79. Respiratory acidosis and alkalosis. Causes, compensation, consequences

Page created on December 17, 2018. Last updated on November 10, 2021 at 20:08

Respiratory acidosis

Definition

In respiratory acidosis we have:

  • pH below 7.35
  • Increased pCO2
  • Increased actual bicarbonate

When kidney compensation kicks in, after around 24 hours, will we also have:

  • Increased standard bicarbonate
  • Increased buffer base
  • Positive base excess

Etiology

Because it is respiratory, it’s caused by a primary increase in pCO2, due to inadequate ventilation. This decreases the pH. When pCO2 increases will actual HCO3also increase because they’re in an equilibrium. We’ll get to the compensation later.

Recall that CO2 diffuses really easily in contrast to O2, so diffusion disorders rarely lead to elevated pCO2. Only hypoventilation will.

The only cause of respiratory acidosis is alveolar hypoventilation, which causes global respiratory failure,. We’ll repeat some causes here.

Common causes include:

  • Airway obstruction
    • Asthma
    • COPD
    • Obstructive sleep apnoea syndrome
  • CNS disturbances
    • Central sleep apnoea
    • Accidents
    • Tumors
    • CNS depressant drugs
      • Morphine
      • Sedatives
  • Cardiac and pulmonary
    • Pulmonary oedema
    • Pulmonary embolism
    • Pulmonary fibrosis
    • Restrictive lung diseases
  • Respiratory muscle weakness

Not all of these warrant an explanation, but some of them do.

CNS disturbances damage or depress the respiratory centre, which decreases the respiratory drive. Morphine is especially known for depressing the respiratory centre.

Consequences

  • Hypercapnia causes brain vasodilation, which can increase the intracranial pressure
  • Chronic hypercapnia is well tolerated, but it causes the respiratory centre to be less sensitive to CO2, potentially causing breathing to be driven by hypoxia instead
  • If the acidosis is severe the consequences will be similar as for metabolic acidosis.

Compensation

Intracellular buffers start working after 6 – 8 hours. However, they aren’t very effective. There will only be 1 mmol/L increase in serum bicarbonate for every 10 mmHg increase in pCO2.

Because kidney compensation doesn’t kick in until after 24 hours can we distinguish two phases of respiratory acidosis, the acute phase and the chronic phase. In the chronic phase as the kidney started to retain more bicarbonate, in order to increase the bicarbonate:CO2 ratio toward the normal 20:1.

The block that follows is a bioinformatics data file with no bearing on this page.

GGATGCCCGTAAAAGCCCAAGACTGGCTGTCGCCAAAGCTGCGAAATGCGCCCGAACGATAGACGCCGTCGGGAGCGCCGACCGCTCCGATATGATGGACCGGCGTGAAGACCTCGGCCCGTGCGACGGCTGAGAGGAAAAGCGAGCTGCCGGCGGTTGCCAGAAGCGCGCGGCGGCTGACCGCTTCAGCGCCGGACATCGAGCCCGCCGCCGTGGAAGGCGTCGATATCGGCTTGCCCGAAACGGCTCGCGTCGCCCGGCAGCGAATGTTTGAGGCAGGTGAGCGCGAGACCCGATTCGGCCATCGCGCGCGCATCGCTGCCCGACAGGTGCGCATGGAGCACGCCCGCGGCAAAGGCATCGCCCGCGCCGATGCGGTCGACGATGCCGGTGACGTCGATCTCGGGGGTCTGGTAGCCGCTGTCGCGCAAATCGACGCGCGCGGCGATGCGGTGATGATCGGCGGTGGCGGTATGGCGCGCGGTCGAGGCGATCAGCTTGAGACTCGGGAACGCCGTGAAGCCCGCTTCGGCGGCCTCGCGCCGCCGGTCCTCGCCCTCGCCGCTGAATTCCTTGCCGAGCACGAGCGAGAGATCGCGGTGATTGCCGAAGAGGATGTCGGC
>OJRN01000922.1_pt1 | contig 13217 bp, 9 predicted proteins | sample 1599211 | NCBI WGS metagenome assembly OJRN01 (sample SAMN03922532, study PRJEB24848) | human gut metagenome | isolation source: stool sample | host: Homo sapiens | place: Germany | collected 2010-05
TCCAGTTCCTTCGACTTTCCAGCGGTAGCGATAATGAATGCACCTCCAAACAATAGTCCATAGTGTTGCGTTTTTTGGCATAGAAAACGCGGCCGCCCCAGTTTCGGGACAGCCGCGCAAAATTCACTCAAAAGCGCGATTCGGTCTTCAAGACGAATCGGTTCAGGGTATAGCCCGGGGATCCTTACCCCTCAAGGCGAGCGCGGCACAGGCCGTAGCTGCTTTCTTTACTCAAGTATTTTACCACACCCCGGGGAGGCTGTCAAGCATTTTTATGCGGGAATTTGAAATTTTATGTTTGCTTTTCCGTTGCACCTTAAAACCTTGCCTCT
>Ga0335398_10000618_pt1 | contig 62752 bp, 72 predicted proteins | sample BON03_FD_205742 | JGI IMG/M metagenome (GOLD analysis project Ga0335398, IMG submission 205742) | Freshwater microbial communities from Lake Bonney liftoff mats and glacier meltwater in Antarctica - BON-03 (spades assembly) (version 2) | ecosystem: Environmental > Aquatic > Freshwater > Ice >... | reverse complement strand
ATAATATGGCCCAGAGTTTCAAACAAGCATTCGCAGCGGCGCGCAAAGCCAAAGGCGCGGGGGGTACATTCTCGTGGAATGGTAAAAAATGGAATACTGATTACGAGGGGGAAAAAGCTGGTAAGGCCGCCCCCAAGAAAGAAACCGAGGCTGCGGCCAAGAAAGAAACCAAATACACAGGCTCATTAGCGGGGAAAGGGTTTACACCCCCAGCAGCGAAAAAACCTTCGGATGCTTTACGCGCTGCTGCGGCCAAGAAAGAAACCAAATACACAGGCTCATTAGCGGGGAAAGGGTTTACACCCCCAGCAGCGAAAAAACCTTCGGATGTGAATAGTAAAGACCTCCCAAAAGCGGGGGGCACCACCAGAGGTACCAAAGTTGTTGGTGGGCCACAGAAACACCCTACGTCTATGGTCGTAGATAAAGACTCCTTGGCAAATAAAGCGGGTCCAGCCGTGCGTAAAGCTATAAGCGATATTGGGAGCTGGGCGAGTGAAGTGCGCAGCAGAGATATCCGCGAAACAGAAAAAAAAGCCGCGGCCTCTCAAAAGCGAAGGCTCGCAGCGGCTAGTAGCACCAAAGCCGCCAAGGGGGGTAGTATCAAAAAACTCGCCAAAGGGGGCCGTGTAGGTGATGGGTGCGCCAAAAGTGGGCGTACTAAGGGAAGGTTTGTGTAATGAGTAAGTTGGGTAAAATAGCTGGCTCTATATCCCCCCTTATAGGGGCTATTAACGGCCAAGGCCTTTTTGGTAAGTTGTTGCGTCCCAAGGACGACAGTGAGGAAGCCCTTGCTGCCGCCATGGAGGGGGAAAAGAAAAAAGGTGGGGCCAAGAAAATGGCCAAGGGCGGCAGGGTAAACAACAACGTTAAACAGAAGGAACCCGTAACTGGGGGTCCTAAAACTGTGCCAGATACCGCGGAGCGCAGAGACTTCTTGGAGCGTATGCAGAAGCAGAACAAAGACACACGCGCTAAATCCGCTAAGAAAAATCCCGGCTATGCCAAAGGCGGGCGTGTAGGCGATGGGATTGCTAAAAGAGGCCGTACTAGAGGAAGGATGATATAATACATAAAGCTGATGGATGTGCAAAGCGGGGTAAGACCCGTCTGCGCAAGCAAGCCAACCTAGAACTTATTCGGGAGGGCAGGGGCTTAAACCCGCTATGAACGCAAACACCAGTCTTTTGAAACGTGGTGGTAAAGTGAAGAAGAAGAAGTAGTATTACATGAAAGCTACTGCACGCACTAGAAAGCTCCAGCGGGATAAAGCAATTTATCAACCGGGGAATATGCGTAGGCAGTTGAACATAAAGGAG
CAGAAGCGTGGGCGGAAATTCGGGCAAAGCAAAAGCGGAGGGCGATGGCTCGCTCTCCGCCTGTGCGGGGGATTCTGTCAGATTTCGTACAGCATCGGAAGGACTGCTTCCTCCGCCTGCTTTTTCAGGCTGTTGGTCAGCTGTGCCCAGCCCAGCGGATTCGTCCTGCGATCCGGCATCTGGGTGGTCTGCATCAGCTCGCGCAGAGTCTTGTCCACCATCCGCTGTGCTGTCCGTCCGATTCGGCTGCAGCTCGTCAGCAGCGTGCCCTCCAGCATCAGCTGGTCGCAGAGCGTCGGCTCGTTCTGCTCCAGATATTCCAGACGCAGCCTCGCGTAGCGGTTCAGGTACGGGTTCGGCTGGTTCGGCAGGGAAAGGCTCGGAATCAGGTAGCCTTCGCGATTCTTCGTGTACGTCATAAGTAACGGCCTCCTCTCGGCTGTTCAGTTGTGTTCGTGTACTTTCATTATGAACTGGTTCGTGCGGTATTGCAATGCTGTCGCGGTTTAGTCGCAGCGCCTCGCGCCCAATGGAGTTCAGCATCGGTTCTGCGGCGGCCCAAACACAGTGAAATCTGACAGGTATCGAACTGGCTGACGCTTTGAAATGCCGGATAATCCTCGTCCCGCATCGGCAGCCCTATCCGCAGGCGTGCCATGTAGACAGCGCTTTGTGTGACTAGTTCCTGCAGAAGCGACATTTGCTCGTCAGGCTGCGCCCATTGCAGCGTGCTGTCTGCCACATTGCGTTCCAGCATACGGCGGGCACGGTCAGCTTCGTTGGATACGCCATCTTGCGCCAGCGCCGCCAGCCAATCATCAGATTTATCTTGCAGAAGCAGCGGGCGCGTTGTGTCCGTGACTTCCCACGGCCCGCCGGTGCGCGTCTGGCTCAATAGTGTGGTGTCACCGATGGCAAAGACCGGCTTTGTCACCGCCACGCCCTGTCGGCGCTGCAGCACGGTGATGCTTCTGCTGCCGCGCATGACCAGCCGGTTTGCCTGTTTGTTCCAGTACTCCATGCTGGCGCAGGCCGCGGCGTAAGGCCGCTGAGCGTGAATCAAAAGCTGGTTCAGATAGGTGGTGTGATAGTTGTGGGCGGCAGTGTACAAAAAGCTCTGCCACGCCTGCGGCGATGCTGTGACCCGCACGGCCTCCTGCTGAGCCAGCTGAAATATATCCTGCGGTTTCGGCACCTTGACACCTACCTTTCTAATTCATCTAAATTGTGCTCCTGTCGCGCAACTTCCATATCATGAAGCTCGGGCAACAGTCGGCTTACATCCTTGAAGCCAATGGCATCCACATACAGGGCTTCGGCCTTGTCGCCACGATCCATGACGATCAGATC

When the kidney starts to retain bicarbonate will the standard bicarbonate also rise. In this phase will there be a 4 mmol/L increase in serum bicarbonate for every 10 mmHg pCO2 increase, which is 4 times more efficient than in the acute phase.

The parameters change like this:

Parameter Acute phase (no compensation) Chronic phase (yes compensation)
pH Decreased Decreased less or normal
pCO2 Increased Increased
Actual HCO3 Increased More increased
Standard HCO3 Normal Increased
Buffer base Normal Increased
Base excess 0 Positive

Treatment

Artificial ventilation may be used to wash out excess CO2. The underlying cause should be treated.

Respiratory alkalosis

Definition

In respiratory alkalosis we have:

  • pH above 7.45
  • Decreased pCO2
  • Decreased actual bicarbonate

When kidney compensation kicks in, after around 24 hours, will we also have:

  • Decreased standard bicarbonate
  • Decreased buffer base
  • Negative base excess

It’s basically the opposite of respiratory acidosis.

Etiology

The only way to have too low pCO2 is by alveolar hyperventilation, the causes of which have already been discussed. Here are the most important:

  • High altitude
  • Anxiety
  • Pain
  • Pregnancy
  • Hypoxaemia

Hypoxaemia causes hyperventilation as a compensatory reaction. If the arterial pO2 falls below 60 mmHg the hypoxaemia start to stimulate ventilation.

Consequences

  • Hypocapnia causes cerebral vasoconstriction, reducing the cerebral blood flow which can cause hypoperfusion, leading to unconsciousness and syncope
  • Alkalosis causes:
    • Decrease in ionized Ca2+, just like in metabolic alkalosis. Neuromuscular excitability increases, potentially causing tetany, laryngospasm, and suffocation
    • → Extracellular K+ concentration decreases → hypokalaemia -> risk for arrhythmia increases
    • Haemoglobin-oxygen dissociation curve is shifted to the left, which decreases tissue oxygenation.